This looks like a rather easy exercise, but it proves increasingly difficult as a person extends it into greater stages. However, it is quite suitable to beginners. as it serves as a yardstick of their own progress.
Lie flat on the face, with hands palms down beside the body, at the chest. Elbows are. raised, but legs are kept close together, knees and toes against the floor. The forehead, too, should touch’ the floor.
Now slowly raise the head, so that it draws the neck and then the shoulders upward with it. Then try to raise the chest, leaning on the hands, which serve as a support. But all the while, the head is working higher, with more pf a backward tilt.
T-his is in imitation of a hooded cobra, from which the asana gains its name, as signified by the word “bhujang.” All the while, the lower portion of the body remains upon the floor, the whole purpose being the arching of the back, through raising the head.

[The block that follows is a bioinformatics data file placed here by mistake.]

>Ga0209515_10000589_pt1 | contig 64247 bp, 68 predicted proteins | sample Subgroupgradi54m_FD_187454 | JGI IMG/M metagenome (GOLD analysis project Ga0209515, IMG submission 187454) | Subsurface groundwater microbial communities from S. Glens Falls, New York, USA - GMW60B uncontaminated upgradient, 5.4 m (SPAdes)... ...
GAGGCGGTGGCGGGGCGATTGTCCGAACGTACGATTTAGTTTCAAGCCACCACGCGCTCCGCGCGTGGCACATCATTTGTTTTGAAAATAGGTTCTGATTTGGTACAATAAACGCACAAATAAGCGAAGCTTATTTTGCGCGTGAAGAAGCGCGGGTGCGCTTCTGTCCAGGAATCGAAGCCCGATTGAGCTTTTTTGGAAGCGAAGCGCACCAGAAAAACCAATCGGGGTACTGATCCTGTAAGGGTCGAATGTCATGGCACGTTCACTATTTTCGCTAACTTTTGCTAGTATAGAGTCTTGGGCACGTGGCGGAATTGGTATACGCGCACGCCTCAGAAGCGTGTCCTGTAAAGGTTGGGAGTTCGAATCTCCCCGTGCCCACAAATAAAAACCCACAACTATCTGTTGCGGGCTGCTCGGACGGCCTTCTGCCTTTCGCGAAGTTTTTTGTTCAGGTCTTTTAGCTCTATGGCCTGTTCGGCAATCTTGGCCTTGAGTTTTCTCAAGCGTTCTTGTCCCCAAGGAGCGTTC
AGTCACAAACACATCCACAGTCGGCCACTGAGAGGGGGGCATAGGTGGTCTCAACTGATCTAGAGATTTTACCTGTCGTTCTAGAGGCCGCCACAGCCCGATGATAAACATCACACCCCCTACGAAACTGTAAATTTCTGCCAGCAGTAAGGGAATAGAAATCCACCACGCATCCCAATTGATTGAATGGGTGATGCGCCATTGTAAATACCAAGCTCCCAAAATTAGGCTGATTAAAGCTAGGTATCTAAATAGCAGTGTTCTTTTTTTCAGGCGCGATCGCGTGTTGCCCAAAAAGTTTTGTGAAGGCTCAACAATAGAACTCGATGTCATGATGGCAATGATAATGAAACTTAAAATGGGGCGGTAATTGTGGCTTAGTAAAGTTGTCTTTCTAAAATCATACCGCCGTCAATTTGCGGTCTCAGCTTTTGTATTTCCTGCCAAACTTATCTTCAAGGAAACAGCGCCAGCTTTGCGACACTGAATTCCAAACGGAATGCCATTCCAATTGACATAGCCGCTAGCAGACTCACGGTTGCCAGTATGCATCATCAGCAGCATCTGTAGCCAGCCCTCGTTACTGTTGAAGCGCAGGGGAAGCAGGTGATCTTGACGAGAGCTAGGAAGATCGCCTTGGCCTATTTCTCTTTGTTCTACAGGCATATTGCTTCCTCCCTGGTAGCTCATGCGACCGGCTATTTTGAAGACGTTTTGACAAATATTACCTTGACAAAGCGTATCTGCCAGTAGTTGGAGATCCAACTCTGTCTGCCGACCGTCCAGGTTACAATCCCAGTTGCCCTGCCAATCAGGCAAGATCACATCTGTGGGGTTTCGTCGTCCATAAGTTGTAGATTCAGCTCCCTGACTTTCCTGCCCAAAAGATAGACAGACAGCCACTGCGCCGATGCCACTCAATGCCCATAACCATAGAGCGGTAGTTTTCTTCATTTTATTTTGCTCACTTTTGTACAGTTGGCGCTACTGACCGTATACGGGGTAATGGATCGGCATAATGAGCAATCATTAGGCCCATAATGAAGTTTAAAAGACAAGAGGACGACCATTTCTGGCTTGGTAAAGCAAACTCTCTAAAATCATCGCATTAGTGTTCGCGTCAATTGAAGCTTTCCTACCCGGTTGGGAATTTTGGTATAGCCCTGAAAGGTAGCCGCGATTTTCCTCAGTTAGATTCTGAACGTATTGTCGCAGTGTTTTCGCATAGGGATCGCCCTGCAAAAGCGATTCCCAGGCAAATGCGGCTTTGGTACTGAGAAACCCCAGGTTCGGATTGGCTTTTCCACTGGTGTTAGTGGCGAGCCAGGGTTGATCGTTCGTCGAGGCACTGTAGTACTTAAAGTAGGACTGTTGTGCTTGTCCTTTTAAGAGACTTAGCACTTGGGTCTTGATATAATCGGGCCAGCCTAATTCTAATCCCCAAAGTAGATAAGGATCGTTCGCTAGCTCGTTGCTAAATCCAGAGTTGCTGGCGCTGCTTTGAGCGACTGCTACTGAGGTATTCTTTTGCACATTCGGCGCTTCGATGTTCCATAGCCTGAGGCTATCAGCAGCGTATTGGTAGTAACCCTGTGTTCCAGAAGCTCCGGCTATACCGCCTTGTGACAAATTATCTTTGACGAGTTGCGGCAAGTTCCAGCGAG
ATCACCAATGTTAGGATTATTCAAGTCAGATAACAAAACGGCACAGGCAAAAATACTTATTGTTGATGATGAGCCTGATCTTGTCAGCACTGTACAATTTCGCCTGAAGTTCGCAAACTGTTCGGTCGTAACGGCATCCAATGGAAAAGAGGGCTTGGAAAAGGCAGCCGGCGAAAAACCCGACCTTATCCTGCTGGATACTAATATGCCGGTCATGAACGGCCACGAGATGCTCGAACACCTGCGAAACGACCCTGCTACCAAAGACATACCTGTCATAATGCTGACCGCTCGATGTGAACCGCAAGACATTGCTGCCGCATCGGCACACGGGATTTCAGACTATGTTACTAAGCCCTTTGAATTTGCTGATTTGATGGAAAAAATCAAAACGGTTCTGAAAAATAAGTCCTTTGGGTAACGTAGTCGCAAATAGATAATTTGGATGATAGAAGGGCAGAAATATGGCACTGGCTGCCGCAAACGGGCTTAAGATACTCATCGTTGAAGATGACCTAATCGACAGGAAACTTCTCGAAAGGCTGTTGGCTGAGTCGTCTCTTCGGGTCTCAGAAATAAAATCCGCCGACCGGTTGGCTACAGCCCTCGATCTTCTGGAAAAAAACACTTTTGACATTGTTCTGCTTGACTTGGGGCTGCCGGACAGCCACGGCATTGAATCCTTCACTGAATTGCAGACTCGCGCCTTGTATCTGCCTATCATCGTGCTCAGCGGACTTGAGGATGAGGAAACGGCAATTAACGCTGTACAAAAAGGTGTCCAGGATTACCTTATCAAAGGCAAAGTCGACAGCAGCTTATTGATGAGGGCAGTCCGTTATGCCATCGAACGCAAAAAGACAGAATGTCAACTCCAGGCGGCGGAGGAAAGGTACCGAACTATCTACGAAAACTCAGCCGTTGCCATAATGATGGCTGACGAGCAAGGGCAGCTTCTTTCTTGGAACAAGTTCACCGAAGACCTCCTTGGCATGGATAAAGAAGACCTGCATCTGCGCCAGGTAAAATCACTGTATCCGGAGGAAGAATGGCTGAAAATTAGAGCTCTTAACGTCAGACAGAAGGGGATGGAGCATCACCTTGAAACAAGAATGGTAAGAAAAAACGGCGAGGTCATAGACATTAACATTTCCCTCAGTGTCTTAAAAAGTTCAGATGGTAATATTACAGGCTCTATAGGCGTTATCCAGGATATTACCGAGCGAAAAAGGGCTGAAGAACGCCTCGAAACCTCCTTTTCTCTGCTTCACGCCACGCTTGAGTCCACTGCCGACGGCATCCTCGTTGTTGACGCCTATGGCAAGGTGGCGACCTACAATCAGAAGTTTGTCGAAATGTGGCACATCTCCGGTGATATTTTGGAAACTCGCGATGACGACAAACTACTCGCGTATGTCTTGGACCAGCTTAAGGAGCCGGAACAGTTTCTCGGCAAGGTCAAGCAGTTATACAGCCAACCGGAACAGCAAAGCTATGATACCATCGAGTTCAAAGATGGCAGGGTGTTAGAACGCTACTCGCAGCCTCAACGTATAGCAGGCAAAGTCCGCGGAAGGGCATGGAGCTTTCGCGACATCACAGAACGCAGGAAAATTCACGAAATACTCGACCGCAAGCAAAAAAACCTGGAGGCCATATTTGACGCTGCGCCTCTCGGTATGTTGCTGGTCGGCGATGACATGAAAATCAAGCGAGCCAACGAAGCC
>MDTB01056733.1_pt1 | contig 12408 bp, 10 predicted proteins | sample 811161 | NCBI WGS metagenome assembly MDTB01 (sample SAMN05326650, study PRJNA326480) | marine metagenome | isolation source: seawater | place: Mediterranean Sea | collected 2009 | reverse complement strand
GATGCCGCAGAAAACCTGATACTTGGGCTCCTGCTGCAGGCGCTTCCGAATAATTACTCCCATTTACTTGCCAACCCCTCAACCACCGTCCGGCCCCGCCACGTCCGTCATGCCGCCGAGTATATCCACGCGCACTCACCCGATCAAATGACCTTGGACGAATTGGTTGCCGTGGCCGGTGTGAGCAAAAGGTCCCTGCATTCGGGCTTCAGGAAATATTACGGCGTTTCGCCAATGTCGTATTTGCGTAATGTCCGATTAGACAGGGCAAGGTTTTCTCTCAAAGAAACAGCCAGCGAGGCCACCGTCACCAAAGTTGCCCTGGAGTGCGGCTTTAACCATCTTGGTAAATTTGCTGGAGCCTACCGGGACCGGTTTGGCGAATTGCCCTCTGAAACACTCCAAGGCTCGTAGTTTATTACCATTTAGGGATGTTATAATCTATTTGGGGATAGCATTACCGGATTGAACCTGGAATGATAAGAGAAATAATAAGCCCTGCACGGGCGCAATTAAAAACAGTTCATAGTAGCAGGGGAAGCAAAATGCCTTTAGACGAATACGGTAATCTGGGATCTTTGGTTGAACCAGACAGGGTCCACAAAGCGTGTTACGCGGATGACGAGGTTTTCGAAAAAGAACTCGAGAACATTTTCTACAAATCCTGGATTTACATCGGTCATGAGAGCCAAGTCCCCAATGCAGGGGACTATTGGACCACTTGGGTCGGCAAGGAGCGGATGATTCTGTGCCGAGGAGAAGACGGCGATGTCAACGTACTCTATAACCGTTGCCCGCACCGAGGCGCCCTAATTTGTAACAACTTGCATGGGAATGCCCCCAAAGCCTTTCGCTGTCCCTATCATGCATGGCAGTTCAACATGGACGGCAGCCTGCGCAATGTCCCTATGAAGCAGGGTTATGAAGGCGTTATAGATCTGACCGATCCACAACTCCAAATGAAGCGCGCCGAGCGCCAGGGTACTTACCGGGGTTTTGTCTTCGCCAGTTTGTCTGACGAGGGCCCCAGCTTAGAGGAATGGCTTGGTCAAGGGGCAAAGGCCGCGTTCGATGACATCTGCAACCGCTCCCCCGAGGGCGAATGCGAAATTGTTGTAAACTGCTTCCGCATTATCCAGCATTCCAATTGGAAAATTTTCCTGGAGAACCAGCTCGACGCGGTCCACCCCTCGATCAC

Persons who like this asana will find that they gain increased facility with successive attempts. This is gratifying mentally as well as physically. However, the process should not be rushed. On the contrary, students are advised against such a step because of the strain involved. The right procedure .is to try it a few times each day, halting before reaching .the point of strain.
In a week or two of such practice, the student will find that he has made great progress, depending of course on his personal adaptability to this posture, some persons being more suited to it than others. Remember to take it slowly, by degrees, maintaining the final pose only briefly, then relaxing it by a gradual reversal of the process. Never make the action sudden or jerky. .
Also, remember that the body must keep contact with the floor,
from the navel down to the toes.
The purpose of the Cobra Pose is to render the spine more supple, relieving back pains by tuning up the muscles. The abdominal muscles are’ also strengthened.